Things have been a bit crazy around our house since Thursday. I’ll try to re-cap, short-version style.
I haven’t felt well in several months. The first time I actually remember thinking, “Something is wrong with me,” was back in early November. I just generally felt bad. Extremely tired. Nauseous on and off. Just bad. But it was very easy for me to attribute it to other things, and so I tried to ignore. Then a month or so ago, I stepped on the scales and noticed I had lost around ten pounds that I had done nothing to lose. In fact, I felt like I was eating and drinking more than I ever had. I was a little freaked out, but let’s be honest… a little psyched, too.
But then there was that almost always present ‘bad’ feeling. The only way I can describe it is that I would get up in the morning and think, ‘How in the world am I going to tackle this day?’ I felt like I could sleep all day everyday and could fall asleep in any situation throughout the day… driving, reading, talking with someone. It was irritating. And then one day I picked up a tube of moisturizer and couldn’t read the writing on the back. I put on my glasses and still couldn’t read it. And then I realized almost everything was a little blurry. Still, I tried to ignore.
In the back of my mind, I thought maybe my blood sugars were off. For anyone who might not know, I had gestational diabetes with Jeb, and it was very difficult to control. My endocrinologist said I had none of the risk factors that would make me a likely candidate, so when we had such a hard time managing it (and we had a VERY hard time), it was frustrating to everyone.
In my defense, I had no test strips left from my pregnancy, and they are extremely expensive to buy. So, I told Matt I should probably run up to the school and have the school nurse test me 'real quick'. But I never went. Two months passed.
I happened to be at Shiloh on Thursday. I had felt pretty bad all day, but honestly, after so many months, it had already become my new normal. L, the nurse, was in the hall, and I asked Matt to ask her if she could test my sugars. She is so sweet, and told him ‘of course’. I can’t remember the exact number since I’ve tested so many times since then, but my number was around 400. For random testing, normal numbers should fall between 70-125. A reading of 400 is not just bad, but really, really, really bad. L also tested me for ketones, and I tested positive—also bad. Ketones make your body too acidic and completely mess up the body’s chemical balance. Ketones are what make things scary.
L had Matt call my endocrinologist while we were still in her office. I don't think she would have let us leave otherwise. And wouldn’t you know it? No appointments were available till June. Luckily, Matt still had his contact info in his phone. He emailed him and explained what had just happened. Within the hour, the dr. emailed back and said ‘Come right now.’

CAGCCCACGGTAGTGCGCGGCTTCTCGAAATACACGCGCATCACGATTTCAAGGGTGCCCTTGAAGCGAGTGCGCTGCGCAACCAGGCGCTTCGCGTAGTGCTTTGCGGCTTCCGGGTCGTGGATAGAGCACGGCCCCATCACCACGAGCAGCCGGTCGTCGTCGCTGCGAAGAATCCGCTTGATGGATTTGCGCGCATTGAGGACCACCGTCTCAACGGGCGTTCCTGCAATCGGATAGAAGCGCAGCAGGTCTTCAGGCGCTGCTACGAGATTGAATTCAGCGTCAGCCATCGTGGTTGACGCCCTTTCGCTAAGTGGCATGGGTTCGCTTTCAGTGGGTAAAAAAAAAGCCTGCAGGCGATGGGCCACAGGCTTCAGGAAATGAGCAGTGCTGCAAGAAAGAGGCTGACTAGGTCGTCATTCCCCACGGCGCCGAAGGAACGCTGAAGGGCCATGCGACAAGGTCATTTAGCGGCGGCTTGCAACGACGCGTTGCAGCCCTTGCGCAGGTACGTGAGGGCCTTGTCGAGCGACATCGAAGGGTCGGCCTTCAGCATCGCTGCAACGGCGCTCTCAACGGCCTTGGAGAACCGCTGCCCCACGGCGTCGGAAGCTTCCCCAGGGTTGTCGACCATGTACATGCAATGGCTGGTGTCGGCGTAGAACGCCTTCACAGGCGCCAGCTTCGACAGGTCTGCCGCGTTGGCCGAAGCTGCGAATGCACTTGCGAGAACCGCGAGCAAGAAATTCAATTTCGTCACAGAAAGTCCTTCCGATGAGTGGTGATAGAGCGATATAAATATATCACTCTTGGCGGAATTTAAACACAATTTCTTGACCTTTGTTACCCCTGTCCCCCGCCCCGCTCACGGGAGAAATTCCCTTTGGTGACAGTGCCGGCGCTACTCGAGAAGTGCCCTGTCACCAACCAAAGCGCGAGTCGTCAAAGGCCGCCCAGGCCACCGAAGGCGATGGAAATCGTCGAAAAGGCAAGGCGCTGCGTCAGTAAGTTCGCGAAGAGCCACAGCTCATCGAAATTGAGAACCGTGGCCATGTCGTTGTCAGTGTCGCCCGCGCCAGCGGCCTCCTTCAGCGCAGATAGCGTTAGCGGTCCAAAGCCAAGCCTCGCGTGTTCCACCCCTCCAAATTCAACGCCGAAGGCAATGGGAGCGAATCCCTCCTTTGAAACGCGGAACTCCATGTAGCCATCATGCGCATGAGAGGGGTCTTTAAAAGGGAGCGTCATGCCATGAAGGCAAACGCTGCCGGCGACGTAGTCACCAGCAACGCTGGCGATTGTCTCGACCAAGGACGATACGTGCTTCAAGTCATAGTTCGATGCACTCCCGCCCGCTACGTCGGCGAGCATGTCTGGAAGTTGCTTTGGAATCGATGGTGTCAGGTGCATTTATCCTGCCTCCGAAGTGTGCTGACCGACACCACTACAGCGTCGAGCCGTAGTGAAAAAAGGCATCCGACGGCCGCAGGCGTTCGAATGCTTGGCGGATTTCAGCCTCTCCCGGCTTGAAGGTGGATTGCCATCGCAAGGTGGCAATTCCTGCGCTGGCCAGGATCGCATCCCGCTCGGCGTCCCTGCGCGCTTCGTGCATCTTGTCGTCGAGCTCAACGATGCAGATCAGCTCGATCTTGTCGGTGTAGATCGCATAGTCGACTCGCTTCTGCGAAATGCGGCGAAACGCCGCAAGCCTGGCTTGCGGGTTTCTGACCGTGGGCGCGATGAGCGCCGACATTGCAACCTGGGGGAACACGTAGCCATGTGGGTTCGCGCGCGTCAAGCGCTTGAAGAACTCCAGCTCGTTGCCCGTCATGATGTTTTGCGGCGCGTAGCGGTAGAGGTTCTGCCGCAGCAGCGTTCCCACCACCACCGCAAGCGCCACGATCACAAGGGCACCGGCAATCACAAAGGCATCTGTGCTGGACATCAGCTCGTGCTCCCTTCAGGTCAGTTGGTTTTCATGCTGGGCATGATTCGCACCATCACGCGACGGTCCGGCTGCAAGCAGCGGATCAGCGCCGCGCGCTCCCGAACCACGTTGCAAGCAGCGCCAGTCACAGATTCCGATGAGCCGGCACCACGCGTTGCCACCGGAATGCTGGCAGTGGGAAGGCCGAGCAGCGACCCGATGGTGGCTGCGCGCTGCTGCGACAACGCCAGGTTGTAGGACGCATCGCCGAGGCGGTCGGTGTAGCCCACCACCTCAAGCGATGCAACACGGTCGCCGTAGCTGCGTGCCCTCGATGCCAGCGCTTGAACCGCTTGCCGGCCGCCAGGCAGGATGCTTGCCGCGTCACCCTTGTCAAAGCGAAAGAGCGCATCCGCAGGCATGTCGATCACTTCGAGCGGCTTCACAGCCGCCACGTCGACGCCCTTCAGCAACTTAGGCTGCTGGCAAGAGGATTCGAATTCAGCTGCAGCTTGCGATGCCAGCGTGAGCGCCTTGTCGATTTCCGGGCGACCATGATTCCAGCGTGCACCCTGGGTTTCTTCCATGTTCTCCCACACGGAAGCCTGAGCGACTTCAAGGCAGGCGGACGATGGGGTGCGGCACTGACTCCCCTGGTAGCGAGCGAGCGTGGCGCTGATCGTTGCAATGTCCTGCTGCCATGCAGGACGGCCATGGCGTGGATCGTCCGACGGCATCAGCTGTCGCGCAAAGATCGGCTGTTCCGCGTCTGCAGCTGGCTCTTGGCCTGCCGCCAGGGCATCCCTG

And so we went.
We were there past office hours. Everyone was so gracious and kind. A nurse did a blood test and determined that for the past 3 months, my levels have averaged around 400. The dr.’s words to Matt were, ‘If she hadn’t come in today, no doubt in my mind by the weekend or early next week, she would have been in ICU.” Awesome, right?
Bottom line, I have Type 1 diabetes. It was once known as Juvenile Diabetes but can develop at any age. Basically, my pancreas has decided to stop producing the insulin I need, and it never will again. Unlike Type 2 diabetics, the foods I eat make no difference. Type 1 diabetics are insulin dependent.
I left the endocrinologist’s office with a mountain of supplies and instructions to give myself a shot every two hours until my levels dropped from the ‘dangerous’ status and I tested negative for ketones. After 3 ½ days on that plan, he gave me the go-ahead to stop with all the shots and begin my new plan--which is testing levels before meals followed by a shot and a shot at night. That's just 4 shots a day. Much better. The actual giving of the shots are not as daunting to me as having to figure out how many carbs I’m about to eat and dialing up the shots accordingly. It’s a pain. And I don’t do math, so it kills me much more than giving myself shots all day. The good news (if you can look at it that way) is that my dr. said we will look at an insulin pump in the future so I won’t have to do any figuring on my own. At first the thought of something being stuck to and in me was too much to even consider, but now, I think I would greatly prefer it.
Right now, my numbers are still high, but I'm hoping the current plan will bring them down quickly. The good news is--no ketones.
So sorry for the extremely long post, but this is for me to remember, too. I know it may sound weird, but as much as this all really really sucks and completely affects the rest of my life, I’m ok with it. I already feel a little better, and again, God has shown me SO much over the past several months. This is just part of what He is revealing to me, and I’m rolling with it. Because I trust Him, and I can do this. I'm ok with a new normal.
1 month ago